ProFootballTalk.coms Michael David Smith covers Lovie Smiths answers to fans questions on the team website and Smith hasnt moved a millimeter from his Jay is our quarterback position.

Dont take that lightly. One of the things that players like and respect about Smith is that he has his players backs in public. Idonije mentioned that about him, and Izzy also laughed and said Cutler is different, just like wide receivers and kickers, but in the locker room he is one of the guys.

Whatever Cutlers public persona is, the one that matters most is with Smith and teammates and if theres any second-guessing there, Im not finding it.

John "Moon" Mullin is CSNChicago.com's Bears Insider, and appears regularly on Bears Postgame Live and Chicago Tribune Live. Follow Moon on Twitter for up-to-the-minute Bears information.

SportsTalk Live Podcast: Who might be the next Bears head coach?

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USA TODAY

SportsTalk Live Podcast: Who might be the next Bears head coach?

Hub Arkush (Pro Football Weekly/670 The Score), Teddy Greenstein (Chicago Tribune) and Danny Parkins (670 The Score) join Kap on the panel. Fox Watch continues. Is his dismissal a foregone conclusion? And how many other coaches will be fired after this season? Plus, the guys discuss Jerry Jones vs. the NFL and the latest installment of “As The Bulls Turn.” 

Listen to the full SportsTalk Live Podcast right here:

With matchup against Golden Tate looming, Bears need Kyle Fuller to have a short memory

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USA Today

With matchup against Golden Tate looming, Bears need Kyle Fuller to have a short memory

A couple of relevant stats on Detroit Lions receiver Golden Tate: Passes toward him average 6.5 yards in the air, the second-lowest average among NFL receivers this year (via NFL Next Gen Stats). Tate, though, leads receivers with 315 yards after the catch, and is ninth in the league with 659 total receiving yards.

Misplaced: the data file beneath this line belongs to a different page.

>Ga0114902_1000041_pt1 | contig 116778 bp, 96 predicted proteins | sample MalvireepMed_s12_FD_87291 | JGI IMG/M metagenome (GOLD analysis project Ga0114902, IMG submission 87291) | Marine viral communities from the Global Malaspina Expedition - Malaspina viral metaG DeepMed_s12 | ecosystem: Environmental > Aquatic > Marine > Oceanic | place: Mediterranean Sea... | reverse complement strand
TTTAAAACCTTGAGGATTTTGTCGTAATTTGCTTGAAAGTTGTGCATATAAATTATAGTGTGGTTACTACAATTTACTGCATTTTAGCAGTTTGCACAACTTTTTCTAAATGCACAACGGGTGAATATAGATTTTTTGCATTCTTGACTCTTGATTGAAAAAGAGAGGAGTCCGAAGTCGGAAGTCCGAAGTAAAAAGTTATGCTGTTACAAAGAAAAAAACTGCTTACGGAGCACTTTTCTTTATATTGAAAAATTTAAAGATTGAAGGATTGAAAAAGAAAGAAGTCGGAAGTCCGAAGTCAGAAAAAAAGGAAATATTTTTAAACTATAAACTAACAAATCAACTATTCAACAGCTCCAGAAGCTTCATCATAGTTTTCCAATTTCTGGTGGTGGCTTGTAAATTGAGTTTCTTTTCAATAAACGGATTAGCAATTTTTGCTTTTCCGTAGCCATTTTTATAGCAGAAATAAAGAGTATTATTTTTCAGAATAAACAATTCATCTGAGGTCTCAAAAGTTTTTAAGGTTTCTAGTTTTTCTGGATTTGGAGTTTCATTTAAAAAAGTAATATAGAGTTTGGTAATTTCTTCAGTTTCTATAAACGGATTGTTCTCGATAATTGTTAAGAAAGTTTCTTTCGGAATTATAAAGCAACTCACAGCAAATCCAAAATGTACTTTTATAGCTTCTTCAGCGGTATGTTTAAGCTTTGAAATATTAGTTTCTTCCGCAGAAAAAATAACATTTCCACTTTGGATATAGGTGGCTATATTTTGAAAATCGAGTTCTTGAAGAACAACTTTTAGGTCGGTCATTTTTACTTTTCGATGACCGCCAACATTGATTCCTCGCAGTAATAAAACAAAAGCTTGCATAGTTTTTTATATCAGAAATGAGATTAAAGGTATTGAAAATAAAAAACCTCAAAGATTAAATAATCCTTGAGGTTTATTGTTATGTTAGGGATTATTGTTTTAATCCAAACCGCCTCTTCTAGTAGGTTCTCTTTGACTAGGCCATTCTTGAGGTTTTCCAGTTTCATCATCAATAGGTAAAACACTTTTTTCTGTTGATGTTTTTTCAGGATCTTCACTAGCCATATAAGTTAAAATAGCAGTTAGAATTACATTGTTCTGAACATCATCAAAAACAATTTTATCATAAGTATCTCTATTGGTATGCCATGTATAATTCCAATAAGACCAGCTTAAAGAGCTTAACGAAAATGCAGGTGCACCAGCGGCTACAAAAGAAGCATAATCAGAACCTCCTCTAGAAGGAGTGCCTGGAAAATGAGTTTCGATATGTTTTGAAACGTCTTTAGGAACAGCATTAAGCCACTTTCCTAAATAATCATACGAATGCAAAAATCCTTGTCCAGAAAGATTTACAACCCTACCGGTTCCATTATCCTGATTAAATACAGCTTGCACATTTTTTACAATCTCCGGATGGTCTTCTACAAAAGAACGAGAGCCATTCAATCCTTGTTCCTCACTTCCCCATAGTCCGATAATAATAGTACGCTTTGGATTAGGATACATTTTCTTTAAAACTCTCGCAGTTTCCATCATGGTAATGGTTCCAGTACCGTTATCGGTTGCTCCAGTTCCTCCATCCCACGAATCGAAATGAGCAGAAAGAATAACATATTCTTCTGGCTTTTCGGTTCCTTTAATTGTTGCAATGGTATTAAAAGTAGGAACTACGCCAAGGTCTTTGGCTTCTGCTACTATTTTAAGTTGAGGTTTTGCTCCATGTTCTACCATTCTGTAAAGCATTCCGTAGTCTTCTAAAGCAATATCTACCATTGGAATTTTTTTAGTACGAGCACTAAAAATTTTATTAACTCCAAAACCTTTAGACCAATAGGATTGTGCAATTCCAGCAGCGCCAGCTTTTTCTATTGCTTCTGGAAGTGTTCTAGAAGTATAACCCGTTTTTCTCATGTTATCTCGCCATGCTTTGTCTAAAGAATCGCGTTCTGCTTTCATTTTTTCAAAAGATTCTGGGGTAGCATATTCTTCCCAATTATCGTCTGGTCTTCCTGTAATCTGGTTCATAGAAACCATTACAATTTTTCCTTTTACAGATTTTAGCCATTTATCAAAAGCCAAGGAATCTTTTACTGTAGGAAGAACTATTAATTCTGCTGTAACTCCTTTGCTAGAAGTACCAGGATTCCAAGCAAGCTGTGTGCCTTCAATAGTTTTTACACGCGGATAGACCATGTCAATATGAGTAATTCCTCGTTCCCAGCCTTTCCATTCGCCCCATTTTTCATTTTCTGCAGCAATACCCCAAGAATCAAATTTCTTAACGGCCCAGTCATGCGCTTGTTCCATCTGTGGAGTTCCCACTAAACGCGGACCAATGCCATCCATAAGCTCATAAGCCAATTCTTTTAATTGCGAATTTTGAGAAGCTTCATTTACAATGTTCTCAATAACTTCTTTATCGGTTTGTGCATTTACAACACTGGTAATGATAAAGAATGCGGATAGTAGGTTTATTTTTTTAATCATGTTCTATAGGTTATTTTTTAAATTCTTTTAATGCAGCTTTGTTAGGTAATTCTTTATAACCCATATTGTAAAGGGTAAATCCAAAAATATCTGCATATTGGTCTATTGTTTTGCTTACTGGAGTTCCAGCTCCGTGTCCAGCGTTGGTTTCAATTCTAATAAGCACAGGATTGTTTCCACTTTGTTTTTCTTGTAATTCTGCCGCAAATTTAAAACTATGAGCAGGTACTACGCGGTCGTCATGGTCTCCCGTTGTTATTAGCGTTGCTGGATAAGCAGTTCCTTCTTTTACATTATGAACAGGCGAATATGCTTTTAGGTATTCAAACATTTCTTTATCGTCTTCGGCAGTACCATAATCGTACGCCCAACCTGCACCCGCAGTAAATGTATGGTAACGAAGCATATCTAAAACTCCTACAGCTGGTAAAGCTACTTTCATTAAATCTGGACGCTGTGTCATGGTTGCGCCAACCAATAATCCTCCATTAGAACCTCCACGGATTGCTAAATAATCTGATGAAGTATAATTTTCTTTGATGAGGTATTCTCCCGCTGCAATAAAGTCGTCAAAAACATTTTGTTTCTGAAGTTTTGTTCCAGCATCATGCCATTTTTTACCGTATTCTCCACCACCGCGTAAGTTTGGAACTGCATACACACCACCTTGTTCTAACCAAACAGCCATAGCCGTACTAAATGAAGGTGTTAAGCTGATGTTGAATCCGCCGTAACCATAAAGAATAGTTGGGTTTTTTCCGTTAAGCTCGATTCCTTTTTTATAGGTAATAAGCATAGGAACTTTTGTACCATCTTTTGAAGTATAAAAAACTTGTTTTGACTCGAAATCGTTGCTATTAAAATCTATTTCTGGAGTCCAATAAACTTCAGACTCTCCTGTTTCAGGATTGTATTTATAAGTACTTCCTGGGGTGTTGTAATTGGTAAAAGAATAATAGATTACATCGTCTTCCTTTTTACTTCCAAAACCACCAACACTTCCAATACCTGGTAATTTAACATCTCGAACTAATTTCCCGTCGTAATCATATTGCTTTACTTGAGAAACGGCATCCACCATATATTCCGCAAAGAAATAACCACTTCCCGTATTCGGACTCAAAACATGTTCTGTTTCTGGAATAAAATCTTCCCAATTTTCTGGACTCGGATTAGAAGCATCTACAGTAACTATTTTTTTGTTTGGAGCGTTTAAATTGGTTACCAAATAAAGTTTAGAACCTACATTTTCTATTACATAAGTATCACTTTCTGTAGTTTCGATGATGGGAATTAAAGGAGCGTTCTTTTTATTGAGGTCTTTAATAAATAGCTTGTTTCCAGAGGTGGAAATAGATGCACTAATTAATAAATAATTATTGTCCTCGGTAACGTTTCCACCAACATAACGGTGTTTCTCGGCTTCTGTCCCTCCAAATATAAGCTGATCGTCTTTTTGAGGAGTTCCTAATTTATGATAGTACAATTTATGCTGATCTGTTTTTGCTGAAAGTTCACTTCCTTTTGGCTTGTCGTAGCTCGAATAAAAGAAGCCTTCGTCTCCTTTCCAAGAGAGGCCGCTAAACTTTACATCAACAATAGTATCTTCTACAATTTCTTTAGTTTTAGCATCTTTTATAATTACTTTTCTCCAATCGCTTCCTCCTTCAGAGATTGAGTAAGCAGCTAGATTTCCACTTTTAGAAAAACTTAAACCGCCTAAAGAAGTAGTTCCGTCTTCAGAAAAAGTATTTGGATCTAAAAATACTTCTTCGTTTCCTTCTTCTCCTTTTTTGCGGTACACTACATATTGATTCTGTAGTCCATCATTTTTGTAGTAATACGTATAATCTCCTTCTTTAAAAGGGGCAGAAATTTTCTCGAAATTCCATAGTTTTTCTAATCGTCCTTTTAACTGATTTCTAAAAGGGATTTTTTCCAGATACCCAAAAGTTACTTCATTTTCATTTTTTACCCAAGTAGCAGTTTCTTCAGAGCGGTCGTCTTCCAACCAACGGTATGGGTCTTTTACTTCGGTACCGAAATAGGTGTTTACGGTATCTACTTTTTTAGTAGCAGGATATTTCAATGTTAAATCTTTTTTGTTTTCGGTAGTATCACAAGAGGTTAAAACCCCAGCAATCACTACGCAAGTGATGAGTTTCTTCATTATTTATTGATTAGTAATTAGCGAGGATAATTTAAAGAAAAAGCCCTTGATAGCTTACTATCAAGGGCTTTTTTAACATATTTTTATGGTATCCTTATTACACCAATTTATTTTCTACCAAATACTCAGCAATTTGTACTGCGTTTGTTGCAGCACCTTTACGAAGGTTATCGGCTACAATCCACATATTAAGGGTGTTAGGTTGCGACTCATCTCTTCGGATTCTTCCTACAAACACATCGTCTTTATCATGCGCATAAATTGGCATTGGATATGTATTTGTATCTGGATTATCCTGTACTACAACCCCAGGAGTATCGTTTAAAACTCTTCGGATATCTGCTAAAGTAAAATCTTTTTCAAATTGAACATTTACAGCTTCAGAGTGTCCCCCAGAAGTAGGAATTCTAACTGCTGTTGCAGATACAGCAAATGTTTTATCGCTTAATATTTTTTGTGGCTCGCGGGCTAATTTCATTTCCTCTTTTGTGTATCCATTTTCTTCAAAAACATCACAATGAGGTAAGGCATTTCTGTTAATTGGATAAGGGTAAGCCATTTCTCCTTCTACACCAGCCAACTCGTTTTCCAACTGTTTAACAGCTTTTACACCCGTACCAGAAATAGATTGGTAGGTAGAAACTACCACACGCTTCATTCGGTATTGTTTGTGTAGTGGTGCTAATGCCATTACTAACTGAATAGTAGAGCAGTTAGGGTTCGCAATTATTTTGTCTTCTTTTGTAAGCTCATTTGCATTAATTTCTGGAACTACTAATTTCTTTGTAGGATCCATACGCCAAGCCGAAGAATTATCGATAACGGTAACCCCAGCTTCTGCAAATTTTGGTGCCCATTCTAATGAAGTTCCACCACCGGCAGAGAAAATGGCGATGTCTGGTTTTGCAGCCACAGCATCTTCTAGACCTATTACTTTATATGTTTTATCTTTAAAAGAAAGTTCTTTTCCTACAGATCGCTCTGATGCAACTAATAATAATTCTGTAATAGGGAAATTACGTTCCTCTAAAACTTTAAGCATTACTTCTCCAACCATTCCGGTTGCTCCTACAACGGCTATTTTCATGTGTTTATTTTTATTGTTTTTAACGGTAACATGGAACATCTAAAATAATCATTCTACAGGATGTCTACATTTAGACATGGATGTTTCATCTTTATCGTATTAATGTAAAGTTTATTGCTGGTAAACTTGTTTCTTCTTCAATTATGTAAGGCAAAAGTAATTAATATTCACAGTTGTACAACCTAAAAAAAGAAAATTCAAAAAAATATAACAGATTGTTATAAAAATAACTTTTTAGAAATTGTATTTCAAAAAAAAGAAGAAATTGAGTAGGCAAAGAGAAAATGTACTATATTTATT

The point: Matthew Stafford gets Tate the ball quickly, and when he gets the ball, he’s a dangerous weapon. 

“He’s kind of built like a running back and runs like one,” Bears defensive coordinator Vic Fangio said. “Once he gets the ball in his hands, he’s a double threat – not just catching it but then after he catches it what he does with it. He’s good on the low routes but yet he can get deep balls also, too. He’s kind of a complete receiver with really good running ability after the catch.”

This is especially relevant for Kyle Fuller, who whiffed on a third down tackle attempt on Green Bay’s first drive last weekend, resulting in a 38-yard gain for Randall Cobb. Fuller went on to have his worst game of the season, allowing 127 yards and a touchdown on 10 targets and missing five tackles, according to Pro Football Focus. 

Fuller was one of the Bears’ best defensive players in October, and with free agency looming after this year looked like he could be setting himself up for a sizable payday. But he’ll need a short memory to move on from his struggles against the Packers. 

“I hope (he has that),” Fangio said. “You need to at that position in this league.”

If Fuller’s tackling issues re-surface this weekend, Tate could be in for some gaudy numbers. Or Fuller could find his starting spot in jeopardy, with Marcus Cooper — who signed a three-year, $16 million contract in March but has only played 14 defensive snaps in the last three weeks — in position to play if coaches make that call. 

“Anything but your best effort in tackling, both from a mindset and technique stand point, is going to be needed when you are going up against a guy like this,” Fangio said.